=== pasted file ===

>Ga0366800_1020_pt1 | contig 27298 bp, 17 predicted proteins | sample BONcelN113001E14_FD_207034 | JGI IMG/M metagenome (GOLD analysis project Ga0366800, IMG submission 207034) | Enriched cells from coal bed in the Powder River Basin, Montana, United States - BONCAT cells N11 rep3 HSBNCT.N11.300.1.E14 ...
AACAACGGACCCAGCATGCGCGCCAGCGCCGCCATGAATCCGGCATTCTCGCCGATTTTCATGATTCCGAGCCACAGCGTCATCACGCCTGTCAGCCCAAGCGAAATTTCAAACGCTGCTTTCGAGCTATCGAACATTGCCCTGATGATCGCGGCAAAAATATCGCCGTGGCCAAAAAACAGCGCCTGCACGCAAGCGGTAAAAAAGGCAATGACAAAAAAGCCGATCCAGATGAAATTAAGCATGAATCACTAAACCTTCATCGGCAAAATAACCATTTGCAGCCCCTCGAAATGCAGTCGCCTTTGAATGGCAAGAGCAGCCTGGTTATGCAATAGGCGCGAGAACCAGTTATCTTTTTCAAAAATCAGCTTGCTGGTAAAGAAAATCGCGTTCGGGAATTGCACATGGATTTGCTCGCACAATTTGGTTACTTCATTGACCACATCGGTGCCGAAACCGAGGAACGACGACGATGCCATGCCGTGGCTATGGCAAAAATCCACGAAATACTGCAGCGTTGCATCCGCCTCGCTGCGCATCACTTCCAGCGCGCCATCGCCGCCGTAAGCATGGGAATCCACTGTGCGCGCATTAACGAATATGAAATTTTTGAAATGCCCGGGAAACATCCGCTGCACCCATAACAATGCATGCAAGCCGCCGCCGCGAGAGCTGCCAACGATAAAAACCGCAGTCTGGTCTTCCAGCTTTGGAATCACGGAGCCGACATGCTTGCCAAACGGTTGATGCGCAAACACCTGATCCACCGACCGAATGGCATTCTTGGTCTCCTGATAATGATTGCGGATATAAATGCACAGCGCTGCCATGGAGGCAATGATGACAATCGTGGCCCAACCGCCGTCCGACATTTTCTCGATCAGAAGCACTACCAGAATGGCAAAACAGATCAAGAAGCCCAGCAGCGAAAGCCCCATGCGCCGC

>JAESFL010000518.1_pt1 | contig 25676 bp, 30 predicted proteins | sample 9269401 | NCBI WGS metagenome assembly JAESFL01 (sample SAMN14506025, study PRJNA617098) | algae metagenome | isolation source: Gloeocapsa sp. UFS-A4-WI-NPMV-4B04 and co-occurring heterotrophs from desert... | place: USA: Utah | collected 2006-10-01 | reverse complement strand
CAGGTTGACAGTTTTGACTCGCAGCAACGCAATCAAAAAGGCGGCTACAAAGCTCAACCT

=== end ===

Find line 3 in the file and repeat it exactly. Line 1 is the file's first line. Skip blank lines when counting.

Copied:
>JAESFL010000518.1_pt1 | contig 25676 bp, 30 predicted proteins | sample 9269401 | NCBI WGS metagenome assembly JAESFL01 (sample SAMN14506025, study PRJNA617098) | algae metagenome | isolation source: Gloeocapsa sp. UFS-A4-WI-NPMV-4B04 and co-occurring heterotrophs from desert... | place: USA: Utah | collected 2006-10-01 | reverse complement strand